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Wyman-gordon Co. v. Bowling





APPEAL from the Circuit Court of Cook County; the Hon. ARTHUR L. DUNNE, Judge, presiding.


Plaintiff, Wyman-Gordon Company, appeals from the trial court's interlocutory order affirming the Director of Labor's decision that certain defendants are not ineligible for unemployment benefits under section 604 of the Unemployment Insurance Act (Ill. Rev. Stat. 1975, ch. 48, par. 434).

Defendants-claimants are several unions comprised of machinists, electrical workers and die sinkers, who were unemployed during certain intervals from November 6, 1975, to February 23, 1976, due to a steelworkers' strike at plaintiff's plant in Harvey, Illinois. A referee of the Unemployment Insurance Bureau made a determination that defendants were not ineligible for benefits under the labor dispute disqualification section, section 604, of the Act because they were not participating in, directly interested in, or financing the labor dispute. The Director of Labor subsequently upheld the referee's decision.

• 1 At the outset, we hold that plaintiff has waived its right to challenge the decision as to any of the unions, except the Die Sinkers, by its failure to raise these issues as to all unions in its brief, as required by Supreme Court Rule 341. (Ill. Rev. Stat. 1979, ch. 110A, par. 341(e)(7).) Plaintiff's brief begins:

"For purposes of this appeal, however, Appellant wishes to focus the attention of this Court on the activities of the Die Sinkers who present the clearest case of voluntary unemployment. Accordingly, it has chosen not to address the actions of the Machinists and Electricians to avoid unnecessarily burdening this Court with a cumbersome record and the somewhat more difficult judgment of violation in those cases. In this manner, the Court may address the core legal issue to be determined: * * *."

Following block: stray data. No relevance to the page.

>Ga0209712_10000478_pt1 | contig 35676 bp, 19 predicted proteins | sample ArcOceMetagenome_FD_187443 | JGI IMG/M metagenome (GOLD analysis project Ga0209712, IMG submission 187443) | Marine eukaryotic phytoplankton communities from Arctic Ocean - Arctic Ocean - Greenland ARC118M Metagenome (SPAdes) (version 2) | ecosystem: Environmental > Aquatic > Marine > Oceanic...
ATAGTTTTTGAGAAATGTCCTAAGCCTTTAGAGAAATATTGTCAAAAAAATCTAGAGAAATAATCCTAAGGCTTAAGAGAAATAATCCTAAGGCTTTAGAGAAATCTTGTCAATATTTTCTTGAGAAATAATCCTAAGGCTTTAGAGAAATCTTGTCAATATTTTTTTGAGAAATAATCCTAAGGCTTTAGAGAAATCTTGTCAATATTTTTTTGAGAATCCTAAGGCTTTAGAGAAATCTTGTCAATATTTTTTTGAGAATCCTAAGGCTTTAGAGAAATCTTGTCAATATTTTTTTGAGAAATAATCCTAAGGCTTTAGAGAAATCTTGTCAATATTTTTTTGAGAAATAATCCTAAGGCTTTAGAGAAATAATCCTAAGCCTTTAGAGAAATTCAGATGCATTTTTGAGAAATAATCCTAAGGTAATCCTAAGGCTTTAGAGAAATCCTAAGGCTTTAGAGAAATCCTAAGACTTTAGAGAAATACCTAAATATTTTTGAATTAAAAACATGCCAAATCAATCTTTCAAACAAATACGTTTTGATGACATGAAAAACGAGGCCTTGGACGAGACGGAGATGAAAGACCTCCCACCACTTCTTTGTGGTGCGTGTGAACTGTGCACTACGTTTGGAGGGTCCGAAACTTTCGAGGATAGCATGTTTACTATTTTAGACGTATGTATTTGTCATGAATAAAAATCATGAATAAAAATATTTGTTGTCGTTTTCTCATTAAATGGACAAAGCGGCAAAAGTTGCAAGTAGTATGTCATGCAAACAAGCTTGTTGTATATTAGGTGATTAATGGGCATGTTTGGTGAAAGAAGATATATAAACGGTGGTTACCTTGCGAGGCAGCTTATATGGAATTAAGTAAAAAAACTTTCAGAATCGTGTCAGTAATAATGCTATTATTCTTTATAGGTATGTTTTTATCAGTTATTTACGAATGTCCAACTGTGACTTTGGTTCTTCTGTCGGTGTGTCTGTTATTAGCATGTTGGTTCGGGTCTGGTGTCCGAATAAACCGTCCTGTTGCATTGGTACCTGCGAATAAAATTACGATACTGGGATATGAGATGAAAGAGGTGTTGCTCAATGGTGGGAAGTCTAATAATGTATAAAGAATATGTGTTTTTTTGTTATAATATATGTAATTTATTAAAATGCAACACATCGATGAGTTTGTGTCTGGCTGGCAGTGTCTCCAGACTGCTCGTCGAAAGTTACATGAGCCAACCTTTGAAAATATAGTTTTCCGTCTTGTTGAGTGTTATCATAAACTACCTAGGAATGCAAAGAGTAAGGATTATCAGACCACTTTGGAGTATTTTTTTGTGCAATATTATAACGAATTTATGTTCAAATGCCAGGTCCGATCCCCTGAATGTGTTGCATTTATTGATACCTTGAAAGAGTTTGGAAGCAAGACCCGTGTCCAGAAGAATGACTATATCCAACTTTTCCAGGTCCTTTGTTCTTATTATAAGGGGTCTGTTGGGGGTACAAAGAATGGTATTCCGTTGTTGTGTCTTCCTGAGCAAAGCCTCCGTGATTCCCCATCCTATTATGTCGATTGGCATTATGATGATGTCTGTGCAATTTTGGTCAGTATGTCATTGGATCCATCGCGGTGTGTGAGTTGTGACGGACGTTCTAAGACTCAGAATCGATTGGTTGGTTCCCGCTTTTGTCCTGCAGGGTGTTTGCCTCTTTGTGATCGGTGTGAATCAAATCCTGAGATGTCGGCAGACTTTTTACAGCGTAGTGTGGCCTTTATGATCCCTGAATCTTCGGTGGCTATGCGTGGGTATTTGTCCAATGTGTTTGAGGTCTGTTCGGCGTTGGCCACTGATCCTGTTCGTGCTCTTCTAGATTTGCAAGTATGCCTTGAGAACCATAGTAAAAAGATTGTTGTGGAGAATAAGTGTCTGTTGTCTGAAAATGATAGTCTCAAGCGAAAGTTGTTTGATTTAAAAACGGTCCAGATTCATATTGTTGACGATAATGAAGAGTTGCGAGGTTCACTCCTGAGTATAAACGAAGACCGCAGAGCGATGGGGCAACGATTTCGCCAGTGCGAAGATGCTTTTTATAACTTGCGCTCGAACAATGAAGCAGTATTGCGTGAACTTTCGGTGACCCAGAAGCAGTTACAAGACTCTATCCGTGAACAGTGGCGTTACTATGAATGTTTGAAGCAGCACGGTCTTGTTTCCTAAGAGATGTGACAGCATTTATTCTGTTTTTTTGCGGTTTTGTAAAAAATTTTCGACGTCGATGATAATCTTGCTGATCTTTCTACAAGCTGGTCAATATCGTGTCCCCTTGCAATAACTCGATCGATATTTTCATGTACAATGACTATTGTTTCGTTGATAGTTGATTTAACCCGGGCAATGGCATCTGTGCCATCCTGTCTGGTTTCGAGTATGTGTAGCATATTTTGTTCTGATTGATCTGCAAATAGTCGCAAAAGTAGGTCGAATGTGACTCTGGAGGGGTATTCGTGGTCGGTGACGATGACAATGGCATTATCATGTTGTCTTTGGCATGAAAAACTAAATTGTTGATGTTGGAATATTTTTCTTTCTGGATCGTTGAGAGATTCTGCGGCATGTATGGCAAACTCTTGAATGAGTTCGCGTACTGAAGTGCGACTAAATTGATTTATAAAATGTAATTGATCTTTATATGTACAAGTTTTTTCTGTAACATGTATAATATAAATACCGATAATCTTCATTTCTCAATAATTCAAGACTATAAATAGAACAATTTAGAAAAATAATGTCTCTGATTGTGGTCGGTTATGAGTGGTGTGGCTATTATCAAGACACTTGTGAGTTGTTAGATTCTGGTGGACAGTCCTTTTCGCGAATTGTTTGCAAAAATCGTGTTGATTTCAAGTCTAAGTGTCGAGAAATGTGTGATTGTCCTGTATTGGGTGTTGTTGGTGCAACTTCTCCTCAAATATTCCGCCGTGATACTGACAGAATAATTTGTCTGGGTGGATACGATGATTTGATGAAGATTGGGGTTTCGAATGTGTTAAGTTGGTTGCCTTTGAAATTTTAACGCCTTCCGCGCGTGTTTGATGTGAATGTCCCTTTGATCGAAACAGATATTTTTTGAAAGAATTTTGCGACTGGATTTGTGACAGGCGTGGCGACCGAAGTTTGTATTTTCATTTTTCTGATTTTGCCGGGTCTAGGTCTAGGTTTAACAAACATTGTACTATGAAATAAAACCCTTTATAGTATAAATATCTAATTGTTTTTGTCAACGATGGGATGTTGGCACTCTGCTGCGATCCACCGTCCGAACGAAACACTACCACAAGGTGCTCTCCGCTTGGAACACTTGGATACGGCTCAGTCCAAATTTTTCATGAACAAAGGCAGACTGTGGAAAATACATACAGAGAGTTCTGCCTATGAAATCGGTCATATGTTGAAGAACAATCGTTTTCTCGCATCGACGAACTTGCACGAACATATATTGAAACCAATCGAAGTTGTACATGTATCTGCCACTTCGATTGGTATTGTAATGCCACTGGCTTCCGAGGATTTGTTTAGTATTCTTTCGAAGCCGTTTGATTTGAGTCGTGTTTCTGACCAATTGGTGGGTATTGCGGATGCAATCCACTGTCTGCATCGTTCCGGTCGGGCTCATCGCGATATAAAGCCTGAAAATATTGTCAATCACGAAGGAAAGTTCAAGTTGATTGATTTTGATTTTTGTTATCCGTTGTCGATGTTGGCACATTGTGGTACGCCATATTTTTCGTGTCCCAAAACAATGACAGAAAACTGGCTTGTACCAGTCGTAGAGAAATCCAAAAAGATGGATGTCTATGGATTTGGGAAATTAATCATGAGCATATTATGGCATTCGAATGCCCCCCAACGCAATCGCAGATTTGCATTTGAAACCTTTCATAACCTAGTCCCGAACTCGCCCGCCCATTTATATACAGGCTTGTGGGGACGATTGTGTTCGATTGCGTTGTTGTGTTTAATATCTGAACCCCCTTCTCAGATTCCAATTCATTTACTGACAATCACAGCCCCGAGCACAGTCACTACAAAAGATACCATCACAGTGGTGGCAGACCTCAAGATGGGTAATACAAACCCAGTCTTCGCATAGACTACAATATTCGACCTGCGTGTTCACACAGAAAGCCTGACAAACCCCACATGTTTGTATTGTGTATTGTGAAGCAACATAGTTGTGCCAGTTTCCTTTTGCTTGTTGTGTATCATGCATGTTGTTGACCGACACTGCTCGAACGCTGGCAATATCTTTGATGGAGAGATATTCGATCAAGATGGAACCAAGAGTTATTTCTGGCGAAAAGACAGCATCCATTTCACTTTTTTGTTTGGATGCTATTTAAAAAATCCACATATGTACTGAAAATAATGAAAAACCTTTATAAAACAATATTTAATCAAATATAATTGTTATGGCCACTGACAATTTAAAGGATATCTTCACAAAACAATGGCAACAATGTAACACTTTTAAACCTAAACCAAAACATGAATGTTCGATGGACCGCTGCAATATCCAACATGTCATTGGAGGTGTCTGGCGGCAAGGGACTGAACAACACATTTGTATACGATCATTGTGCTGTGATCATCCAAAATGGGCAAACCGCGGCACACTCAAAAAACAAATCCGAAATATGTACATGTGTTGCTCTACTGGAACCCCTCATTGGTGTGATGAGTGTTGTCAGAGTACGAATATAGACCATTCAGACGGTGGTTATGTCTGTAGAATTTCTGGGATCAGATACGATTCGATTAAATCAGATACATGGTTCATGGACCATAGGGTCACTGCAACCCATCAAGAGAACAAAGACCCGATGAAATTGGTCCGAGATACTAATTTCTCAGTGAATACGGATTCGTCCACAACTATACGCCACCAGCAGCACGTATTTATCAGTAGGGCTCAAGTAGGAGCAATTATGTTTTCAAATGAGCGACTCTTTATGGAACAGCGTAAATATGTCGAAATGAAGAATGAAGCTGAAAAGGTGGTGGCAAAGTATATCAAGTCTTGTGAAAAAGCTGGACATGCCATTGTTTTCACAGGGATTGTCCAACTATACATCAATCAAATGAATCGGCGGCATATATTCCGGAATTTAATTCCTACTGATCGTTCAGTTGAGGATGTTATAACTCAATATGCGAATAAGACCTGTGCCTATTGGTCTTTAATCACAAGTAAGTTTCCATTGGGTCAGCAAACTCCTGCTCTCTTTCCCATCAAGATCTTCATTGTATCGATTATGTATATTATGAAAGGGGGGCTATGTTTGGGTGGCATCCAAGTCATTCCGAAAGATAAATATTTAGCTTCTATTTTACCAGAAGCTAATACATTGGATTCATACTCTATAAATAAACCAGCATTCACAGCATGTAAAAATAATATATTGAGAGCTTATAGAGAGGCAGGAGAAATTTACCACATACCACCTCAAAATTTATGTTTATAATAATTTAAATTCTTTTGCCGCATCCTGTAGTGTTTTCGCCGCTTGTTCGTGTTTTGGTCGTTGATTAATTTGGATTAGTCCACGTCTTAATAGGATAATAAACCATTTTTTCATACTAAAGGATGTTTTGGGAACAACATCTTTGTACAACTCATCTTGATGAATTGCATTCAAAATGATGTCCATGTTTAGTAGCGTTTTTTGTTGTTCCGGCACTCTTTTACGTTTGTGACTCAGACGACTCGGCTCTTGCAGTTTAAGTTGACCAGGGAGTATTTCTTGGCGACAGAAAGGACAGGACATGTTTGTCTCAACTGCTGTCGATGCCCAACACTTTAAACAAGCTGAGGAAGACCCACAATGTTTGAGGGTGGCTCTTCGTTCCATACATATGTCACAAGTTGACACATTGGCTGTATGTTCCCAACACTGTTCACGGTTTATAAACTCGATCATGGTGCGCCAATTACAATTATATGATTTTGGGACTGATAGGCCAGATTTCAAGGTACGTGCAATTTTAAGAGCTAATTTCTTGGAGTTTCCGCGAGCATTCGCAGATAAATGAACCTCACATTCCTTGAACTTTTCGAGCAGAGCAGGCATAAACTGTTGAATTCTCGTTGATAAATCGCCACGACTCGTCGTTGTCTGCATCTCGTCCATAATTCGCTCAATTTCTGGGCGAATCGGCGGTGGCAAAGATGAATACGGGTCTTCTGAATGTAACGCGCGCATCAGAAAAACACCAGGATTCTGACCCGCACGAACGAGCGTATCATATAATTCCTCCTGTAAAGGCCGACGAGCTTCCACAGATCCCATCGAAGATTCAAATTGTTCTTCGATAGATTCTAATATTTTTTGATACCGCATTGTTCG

Because plaintiff has chosen not to address its argument to any union except the Die Sinkers, we hold that plaintiff has waived any arguments pertaining to all other union-defendants. Electrical Workers Local 134 v. Chicago Transit Authority (1979), 68 Ill. App.3d 855, 386 N.E.2d 303.

• 2 We also wish to comment briefly on the State's contention that plaintiff's failure to name individually each member of all the unions in its complaint for review mandates a dismissal of the appeal. Where, as here, a party is effectively represented, he is not a necessary party; failure to name him in the complaint in such an instance does not require a dismissal. (Cales v. Dressler (1924), 315 Ill. 142, 146 N.E. 162.) The unions in the present case, at all relevant times, continuously and effectively represented their members throughout these proceedings, and failure to name each member individually does not require dismissal of the action on this appeal.

Section 604 of the Act provides in pertinent part: